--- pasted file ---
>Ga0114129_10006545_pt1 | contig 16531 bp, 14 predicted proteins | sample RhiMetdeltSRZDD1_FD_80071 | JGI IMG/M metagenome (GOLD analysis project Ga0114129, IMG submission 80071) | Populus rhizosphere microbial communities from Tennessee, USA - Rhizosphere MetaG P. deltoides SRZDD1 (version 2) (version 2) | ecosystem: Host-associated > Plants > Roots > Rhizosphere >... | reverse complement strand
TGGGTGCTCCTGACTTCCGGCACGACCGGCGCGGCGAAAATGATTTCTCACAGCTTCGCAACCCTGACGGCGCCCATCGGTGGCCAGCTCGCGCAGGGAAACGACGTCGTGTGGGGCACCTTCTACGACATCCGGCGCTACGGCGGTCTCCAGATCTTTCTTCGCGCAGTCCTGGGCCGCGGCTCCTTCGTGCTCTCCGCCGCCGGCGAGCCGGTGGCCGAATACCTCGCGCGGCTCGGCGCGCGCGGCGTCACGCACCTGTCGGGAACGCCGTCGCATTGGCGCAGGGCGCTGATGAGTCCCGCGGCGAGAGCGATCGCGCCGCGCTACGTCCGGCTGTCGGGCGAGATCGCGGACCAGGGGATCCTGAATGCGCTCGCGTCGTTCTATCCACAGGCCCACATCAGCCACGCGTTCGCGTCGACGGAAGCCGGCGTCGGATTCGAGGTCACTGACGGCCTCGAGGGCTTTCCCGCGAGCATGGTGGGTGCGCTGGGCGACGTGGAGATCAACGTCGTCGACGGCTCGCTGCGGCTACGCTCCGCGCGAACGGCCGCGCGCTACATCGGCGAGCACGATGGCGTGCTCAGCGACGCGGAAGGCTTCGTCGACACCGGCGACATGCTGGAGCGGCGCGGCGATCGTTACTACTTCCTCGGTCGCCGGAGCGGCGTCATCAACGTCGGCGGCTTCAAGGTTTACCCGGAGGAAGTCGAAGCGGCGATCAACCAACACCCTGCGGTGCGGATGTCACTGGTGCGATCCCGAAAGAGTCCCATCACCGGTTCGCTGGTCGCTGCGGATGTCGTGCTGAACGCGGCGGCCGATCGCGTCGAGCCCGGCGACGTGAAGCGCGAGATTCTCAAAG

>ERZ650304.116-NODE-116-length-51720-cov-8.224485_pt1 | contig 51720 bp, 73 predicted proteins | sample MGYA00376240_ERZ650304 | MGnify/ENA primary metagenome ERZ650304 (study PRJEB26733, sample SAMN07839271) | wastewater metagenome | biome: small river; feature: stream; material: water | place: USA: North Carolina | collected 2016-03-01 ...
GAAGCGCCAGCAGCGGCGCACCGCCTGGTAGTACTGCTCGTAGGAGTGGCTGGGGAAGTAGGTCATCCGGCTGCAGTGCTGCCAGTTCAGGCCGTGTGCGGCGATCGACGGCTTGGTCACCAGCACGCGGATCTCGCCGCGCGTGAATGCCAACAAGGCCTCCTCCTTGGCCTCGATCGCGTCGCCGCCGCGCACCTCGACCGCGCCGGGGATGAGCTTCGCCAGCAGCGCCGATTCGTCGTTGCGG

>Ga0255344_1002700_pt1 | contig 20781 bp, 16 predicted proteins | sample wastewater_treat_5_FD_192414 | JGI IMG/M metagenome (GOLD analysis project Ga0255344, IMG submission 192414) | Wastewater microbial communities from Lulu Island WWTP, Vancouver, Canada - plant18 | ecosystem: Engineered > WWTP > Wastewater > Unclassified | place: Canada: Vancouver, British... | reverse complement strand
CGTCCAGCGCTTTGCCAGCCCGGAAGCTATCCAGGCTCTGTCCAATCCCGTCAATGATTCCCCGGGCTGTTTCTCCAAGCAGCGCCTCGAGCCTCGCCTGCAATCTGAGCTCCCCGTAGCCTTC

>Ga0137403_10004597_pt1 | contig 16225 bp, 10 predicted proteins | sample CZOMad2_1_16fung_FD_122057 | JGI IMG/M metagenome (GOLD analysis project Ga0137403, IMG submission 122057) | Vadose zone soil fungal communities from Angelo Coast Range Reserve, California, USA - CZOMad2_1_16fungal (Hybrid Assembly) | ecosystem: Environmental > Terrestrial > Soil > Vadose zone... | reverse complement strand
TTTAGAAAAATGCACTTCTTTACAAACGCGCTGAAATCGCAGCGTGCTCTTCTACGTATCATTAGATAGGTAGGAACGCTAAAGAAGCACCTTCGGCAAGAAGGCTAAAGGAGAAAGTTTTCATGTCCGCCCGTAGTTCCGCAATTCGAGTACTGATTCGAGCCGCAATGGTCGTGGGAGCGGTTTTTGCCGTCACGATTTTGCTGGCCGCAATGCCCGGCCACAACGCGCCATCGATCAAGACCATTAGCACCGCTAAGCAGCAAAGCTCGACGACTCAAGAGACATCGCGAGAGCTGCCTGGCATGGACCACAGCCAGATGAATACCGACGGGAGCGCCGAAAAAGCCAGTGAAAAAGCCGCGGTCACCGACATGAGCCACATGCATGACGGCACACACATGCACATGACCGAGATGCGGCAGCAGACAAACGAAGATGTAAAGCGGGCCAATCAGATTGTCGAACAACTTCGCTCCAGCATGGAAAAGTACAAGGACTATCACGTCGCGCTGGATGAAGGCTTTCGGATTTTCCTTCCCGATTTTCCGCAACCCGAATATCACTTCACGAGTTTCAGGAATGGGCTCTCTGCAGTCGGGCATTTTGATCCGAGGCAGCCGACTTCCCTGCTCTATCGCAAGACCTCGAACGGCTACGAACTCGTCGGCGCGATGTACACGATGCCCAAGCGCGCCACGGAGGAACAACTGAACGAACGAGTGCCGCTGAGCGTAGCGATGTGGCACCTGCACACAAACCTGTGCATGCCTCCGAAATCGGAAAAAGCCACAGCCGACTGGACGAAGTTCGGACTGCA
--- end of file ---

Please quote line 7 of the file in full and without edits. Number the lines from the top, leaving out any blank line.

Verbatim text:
>Ga0137403_10004597_pt1 | contig 16225 bp, 10 predicted proteins | sample CZOMad2_1_16fung_FD_122057 | JGI IMG/M metagenome (GOLD analysis project Ga0137403, IMG submission 122057) | Vadose zone soil fungal communities from Angelo Coast Range Reserve, California, USA - CZOMad2_1_16fungal (Hybrid Assembly) | ecosystem: Environmental > Terrestrial > Soil > Vadose zone... | reverse complement strand